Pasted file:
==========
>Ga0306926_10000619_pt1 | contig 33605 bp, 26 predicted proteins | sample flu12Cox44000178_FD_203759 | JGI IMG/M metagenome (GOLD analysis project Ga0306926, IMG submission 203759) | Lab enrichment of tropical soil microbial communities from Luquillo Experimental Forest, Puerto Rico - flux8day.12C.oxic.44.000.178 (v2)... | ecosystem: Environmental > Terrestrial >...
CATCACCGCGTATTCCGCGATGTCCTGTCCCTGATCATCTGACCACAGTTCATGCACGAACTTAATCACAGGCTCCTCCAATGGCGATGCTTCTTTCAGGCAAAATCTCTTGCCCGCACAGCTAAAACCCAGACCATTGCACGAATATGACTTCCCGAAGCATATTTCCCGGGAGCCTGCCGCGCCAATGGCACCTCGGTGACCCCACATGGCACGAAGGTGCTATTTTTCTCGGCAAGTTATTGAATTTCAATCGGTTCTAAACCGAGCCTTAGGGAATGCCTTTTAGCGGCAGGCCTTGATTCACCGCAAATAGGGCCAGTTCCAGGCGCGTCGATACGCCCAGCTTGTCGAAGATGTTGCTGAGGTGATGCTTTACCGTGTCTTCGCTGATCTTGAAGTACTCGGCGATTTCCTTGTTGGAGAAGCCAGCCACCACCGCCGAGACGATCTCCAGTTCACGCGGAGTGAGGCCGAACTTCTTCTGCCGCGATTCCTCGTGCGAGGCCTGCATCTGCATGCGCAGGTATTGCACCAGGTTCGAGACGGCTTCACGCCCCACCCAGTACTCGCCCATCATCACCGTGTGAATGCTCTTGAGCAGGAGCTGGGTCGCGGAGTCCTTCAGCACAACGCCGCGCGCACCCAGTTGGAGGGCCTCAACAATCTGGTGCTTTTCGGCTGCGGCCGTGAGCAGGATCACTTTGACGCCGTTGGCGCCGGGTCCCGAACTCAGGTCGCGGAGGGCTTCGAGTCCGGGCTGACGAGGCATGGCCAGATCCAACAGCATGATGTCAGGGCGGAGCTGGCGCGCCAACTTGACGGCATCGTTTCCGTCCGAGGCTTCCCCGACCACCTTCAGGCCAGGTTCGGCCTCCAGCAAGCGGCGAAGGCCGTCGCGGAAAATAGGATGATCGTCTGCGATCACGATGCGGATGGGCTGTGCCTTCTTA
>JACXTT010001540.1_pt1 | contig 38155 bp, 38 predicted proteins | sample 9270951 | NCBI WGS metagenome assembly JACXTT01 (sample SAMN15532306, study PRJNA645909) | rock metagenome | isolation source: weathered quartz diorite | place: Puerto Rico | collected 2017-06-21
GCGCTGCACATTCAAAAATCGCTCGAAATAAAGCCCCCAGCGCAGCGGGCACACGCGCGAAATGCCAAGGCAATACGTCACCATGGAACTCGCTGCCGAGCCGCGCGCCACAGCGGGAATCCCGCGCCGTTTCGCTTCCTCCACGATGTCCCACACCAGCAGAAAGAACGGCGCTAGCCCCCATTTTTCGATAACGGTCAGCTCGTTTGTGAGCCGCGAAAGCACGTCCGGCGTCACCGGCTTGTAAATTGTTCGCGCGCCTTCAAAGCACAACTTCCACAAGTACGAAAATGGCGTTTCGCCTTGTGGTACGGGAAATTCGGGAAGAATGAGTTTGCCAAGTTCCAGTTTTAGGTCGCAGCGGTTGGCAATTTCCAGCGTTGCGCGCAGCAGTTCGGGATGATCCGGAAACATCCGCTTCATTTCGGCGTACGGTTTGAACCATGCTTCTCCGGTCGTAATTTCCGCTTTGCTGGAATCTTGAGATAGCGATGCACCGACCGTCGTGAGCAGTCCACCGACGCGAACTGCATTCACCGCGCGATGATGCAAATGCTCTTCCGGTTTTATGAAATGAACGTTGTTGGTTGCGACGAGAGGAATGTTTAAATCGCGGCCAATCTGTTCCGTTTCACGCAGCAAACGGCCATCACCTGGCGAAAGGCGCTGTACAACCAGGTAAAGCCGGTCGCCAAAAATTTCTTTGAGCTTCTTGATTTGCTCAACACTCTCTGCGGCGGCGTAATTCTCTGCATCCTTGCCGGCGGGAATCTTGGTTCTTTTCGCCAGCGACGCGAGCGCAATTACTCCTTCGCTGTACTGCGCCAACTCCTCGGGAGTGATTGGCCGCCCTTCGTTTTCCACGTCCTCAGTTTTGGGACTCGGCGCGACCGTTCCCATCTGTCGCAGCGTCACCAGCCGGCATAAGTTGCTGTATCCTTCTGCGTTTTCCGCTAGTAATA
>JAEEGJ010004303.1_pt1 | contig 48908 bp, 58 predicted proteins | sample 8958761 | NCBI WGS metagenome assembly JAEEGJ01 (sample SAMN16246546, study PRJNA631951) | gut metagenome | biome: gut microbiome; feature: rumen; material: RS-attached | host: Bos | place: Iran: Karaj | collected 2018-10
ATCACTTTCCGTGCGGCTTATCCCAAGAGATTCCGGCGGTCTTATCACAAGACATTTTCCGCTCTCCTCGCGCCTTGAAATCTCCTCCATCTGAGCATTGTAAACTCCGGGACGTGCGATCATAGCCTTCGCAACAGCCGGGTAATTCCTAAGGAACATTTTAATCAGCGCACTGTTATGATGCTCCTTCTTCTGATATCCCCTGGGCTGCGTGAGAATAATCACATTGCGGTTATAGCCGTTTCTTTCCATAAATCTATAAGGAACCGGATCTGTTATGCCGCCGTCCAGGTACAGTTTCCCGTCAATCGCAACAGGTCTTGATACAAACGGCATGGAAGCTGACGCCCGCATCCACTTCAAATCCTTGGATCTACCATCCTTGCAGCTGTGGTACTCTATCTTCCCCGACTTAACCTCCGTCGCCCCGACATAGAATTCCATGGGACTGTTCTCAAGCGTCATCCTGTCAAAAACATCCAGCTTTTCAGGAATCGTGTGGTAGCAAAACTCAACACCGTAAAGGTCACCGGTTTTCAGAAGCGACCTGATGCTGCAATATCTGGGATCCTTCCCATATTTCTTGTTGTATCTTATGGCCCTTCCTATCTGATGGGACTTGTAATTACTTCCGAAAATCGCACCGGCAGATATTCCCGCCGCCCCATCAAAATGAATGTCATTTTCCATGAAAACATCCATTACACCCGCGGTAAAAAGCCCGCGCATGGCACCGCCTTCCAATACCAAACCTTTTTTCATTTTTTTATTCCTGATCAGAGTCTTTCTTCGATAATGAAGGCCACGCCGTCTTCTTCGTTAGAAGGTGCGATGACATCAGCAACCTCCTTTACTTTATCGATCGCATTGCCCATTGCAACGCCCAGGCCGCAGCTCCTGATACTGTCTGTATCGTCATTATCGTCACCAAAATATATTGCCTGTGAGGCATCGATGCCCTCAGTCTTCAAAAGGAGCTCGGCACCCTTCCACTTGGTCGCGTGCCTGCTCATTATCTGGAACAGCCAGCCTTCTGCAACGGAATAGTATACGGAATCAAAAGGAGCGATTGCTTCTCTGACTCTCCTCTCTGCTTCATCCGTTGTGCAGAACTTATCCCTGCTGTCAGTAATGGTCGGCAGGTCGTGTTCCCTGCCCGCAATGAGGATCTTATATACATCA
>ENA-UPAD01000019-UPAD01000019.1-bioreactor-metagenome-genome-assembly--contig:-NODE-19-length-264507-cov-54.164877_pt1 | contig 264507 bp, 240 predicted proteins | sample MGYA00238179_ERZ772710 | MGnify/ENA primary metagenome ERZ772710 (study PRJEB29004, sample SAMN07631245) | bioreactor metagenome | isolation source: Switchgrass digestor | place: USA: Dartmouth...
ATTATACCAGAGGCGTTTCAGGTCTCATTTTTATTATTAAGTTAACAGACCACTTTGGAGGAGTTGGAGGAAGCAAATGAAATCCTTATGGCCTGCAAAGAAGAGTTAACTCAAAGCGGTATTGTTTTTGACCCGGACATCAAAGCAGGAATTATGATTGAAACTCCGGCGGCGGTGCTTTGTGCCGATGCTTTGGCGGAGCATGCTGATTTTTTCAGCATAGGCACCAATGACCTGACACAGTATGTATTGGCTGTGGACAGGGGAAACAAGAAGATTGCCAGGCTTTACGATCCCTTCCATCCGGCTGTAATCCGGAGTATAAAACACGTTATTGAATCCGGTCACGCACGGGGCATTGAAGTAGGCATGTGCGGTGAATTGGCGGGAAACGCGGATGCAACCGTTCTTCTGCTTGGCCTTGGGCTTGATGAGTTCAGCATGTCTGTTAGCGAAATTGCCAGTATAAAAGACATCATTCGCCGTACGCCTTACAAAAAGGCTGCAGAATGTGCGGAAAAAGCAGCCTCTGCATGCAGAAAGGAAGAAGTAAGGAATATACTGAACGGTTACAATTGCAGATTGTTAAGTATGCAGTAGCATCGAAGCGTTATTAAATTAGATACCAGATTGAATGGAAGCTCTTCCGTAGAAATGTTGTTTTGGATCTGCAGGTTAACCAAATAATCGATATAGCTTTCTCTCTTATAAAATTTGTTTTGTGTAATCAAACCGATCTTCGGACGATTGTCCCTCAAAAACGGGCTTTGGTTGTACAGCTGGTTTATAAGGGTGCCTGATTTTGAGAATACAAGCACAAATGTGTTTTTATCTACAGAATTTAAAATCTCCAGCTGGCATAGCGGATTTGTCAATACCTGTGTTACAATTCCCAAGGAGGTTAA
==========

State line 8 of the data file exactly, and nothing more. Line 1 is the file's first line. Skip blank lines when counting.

ATTATACCAGAGGCGTTTCAGGTCTCATTTTTATTATTAAGTTAACAGACCACTTTGGAGGAGTTGGAGGAAGCAAATGAAATCCTTATGGCCTGCAAAGAAGAGTTAACTCAAAGCGGTATTGTTTTTGACCCGGACATCAAAGCAGGAATTATGATTGAAACTCCGGCGGCGGTGCTTTGTGCCGATGCTTTGGCGGAGCATGCTGATTTTTTCAGCATAGGCACCAATGACCTGACACAGTATGTATTGGCTGTGGACAGGGGAAACAAGAAGATTGCCAGGCTTTACGATCCCTTCCATCCGGCTGTAATCCGGAGTATAAAACACGTTATTGAATCCGGTCACGCACGGGGCATTGAAGTAGGCATGTGCGGTGAATTGGCGGGAAACGCGGATGCAACCGTTCTTCTGCTTGGCCTTGGGCTTGATGAGTTCAGCATGTCTGTTAGCGAAATTGCCAGTATAAAAGACATCATTCGCCGTACGCCTTACAAAAAGGCTGCAGAATGTGCGGAAAAAGCAGCCTCTGCATGCAGAAAGGAAGAAGTAAGGAATATACTGAACGGTTACAATTGCAGATTGTTAAGTATGCAGTAGCATCGAAGCGTTATTAAATTAGATACCAGATTGAATGGAAGCTCTTCCGTAGAAATGTTGTTTTGGATCTGCAGGTTAACCAAATAATCGATATAGCTTTCTCTCTTATAAAATTTGTTTTGTGTAATCAAACCGATCTTCGGACGATTGTCCCTCAAAAACGGGCTTTGGTTGTACAGCTGGTTTATAAGGGTGCCTGATTTTGAGAATACAAGCACAAATGTGTTTTTATCTACAGAATTTAAAATCTCCAGCTGGCATAGCGGATTTGTCAATACCTGTGTTACAATTCCCAAGGAGGTTAA